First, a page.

In addition, the mainland Turkish Armed Forces maintain a Cyprus Turkish Peace Force (CTPF). The Turkish Republic of Northern Cyprus is divided into five districts. The winter in Northern Cyprus is cold and rainy, particularly between December and February, with 60% of annual rainfall. These rains produce winter torrents that fill most of the rivers, which typically dry up as the year progresses. Snow may fall on the Kyrenia Range, but seldom elsewhere in spite of low night temperatures. The short spring is characterized by unstable weather, occasional heavy storms and the “meltem”, or westerly wind. Summer is hot and dry.
The education system in Northern Cyprus consists of pre-school education, primary education, secondary education and higher education. Five years of primary education is mandatory. There are six universities in Northern Cyprus, including Near East University, Girne American University, Middle East Technical University, European University of Lefke, Cyprus International University, and Eastern Mediterranean University (EMU). Despite the constraints imposed by the lack of international recognition, the TRNC economy turned in an impressive performance in the last few years. Between 2002 and 2007, Gross National Product per capita more than tripled (in current US dollars) from US $ 4,409 to 14,047. The number of tourists visiting the TRNC during January-August 2006 was 380,000, up from 286,901 during January-August 2003. According to a census carried out in the beginning of 2006 by the Turkish Cypriot administration, the TRNC has a population of 265,100 of which majority is composed of indigenous Turkish Cypriots. The TRNC is almost entirely Turkish speaking. English, however, is widely spoken as a second language. Many of the older Turkish Cypriots speak and understand Greek. The republic wants to ensure safeguards for the Turkish Cypriots which was the spirit of original constitution of the united island. Over the years the leadership of TRNC tried to reach an agreement with the Greek Cypriots but the desire has not been fulfilled. The Turkish Cypriots are determined to safeguard their independence and working for their progress. Turkey fully supports TRNC in its efforts to reach an honourable settlement with Greek Cypriots and has been cooperating with it in all vital fields. Greek Cypriots and Greece cannot ignore the aspirations of the Turkish Cypriots any more.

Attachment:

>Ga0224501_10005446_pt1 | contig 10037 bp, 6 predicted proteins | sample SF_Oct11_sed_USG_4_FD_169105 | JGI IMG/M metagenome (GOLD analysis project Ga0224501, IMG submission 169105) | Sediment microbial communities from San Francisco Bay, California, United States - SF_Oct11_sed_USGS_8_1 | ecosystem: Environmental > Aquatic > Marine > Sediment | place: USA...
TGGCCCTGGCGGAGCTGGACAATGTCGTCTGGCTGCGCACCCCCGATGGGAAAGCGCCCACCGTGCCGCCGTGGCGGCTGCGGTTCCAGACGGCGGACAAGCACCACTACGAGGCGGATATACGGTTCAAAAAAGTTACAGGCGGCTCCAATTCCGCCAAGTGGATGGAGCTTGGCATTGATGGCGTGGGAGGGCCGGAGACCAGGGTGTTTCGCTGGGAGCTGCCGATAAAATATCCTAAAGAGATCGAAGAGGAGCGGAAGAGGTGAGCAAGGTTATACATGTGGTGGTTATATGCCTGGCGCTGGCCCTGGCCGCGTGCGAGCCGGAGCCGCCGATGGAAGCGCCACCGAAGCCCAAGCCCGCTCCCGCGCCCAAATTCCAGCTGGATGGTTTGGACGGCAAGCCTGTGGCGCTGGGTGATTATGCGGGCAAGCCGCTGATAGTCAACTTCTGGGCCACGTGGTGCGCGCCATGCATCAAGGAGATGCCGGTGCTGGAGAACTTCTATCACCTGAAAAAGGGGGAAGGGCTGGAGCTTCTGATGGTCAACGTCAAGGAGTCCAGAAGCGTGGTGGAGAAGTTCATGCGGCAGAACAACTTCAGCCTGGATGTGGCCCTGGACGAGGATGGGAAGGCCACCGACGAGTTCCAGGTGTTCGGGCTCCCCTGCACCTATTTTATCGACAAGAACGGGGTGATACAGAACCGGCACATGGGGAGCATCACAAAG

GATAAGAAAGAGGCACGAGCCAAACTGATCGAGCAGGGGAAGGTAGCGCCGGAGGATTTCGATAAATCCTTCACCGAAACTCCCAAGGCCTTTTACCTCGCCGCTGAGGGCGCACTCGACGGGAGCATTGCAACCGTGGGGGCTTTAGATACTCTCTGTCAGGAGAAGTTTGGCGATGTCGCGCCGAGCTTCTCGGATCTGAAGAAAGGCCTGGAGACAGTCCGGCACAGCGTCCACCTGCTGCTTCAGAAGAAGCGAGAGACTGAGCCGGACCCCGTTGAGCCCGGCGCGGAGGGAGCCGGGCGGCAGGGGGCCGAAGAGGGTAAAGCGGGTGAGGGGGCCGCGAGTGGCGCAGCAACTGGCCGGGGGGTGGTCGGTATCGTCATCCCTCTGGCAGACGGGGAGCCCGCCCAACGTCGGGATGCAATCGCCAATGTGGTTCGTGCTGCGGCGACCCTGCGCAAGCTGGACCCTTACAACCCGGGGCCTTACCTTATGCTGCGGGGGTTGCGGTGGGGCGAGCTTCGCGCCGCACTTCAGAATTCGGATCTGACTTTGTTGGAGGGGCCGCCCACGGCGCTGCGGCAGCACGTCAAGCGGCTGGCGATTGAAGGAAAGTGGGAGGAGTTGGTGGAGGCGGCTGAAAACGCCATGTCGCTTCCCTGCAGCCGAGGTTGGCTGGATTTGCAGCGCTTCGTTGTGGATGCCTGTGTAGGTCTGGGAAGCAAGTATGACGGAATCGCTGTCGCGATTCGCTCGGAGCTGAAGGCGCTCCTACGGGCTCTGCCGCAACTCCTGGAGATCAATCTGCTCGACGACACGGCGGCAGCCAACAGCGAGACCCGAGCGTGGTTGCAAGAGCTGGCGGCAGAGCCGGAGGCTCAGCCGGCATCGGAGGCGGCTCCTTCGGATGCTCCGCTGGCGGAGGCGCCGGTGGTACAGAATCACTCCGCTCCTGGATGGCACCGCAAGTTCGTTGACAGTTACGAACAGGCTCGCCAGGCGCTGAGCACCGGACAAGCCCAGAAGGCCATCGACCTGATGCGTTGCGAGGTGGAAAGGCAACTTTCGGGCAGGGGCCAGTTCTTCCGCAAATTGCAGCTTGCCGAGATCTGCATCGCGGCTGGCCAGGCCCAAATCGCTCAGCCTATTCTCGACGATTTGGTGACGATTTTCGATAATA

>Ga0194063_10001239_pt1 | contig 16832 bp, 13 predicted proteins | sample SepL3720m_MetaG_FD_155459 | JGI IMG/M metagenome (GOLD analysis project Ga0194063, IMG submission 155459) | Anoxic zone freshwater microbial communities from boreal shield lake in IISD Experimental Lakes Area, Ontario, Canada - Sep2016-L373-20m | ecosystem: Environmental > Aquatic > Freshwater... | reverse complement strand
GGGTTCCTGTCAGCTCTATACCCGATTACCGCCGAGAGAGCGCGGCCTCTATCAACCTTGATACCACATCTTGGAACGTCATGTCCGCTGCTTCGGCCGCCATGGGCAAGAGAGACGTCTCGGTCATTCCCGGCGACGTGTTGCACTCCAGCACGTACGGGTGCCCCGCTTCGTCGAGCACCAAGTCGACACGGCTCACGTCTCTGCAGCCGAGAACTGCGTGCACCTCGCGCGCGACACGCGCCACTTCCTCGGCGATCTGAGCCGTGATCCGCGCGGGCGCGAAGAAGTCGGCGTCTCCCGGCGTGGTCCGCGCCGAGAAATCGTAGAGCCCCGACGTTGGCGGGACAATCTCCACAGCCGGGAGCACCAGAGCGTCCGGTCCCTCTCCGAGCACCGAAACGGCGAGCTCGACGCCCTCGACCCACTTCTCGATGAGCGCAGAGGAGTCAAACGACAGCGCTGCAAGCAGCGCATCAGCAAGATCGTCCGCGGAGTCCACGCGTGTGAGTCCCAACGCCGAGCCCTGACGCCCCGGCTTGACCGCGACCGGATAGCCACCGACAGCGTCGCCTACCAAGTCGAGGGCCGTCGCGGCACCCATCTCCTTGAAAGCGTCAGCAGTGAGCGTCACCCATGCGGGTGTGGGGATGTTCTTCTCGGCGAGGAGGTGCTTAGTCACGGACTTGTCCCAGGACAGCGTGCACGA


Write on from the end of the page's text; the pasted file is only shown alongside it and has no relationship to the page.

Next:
Turks head to Drama to trace their roots November 15, 2009Posted by Yilan in Human rights abuses.
Tags: Balkan Wars, Drama, EU, European Union, Macedonia, Macedonians, Makedonca, Makedonia, Makedonija, Makedonya, Turkce, Turkey, Turkish, Turkish minority, Turkish population, Turkiye, turks, Yunanistan
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The northeastern Greek town of Drama has been experiencing a tourism boom as Turkish citizens head to the region to trace their historical roots, report local and national Greek newspapers. Prior to 1912, the Drama region’s population consisted of 24,640 Turks 19,600 Macedonians and 4,600 Greeks. The majority of the returning Turkish citizens’ ancestors left their homeland when Macedonia was occupied by Greece as a result of the Balkan Wars of 1912-13. “I came from Istanbul just to take some soil from Drama,” said visitor Husammetin Dalyan. “It was my father’s dream to come here and to take some soil.” The area surrounding Drama is the site of many Ottoman legends. Among these, it was said to be the birthplace of Hasan, known as the “Robin Hood” of the Ottoman Empire, who robbed the rich to give money to the poor. According to locals, many tourists from Turkey explore the area in search of the bridge that Hasan used as his hideout. The majority of tourists, however, characterize their trip as a “pilgrimage to their homeland” in which they seek to unravel family secrets or verify long-held myths. Today, the population of the municipality of Drama is more than 55,000, and members of the local community embrace this unique return of their compatriots. Greeks and Turks participate together in the daily activities on offer there. Municipality officials readily acknowledge the increasing interest of Turkish citizens in Drama and have even re-formulated the official Web site, http://www.drama.gr, translating it into both Greek and Turkish, making it the first official Greek Web site to publish information in Turkish.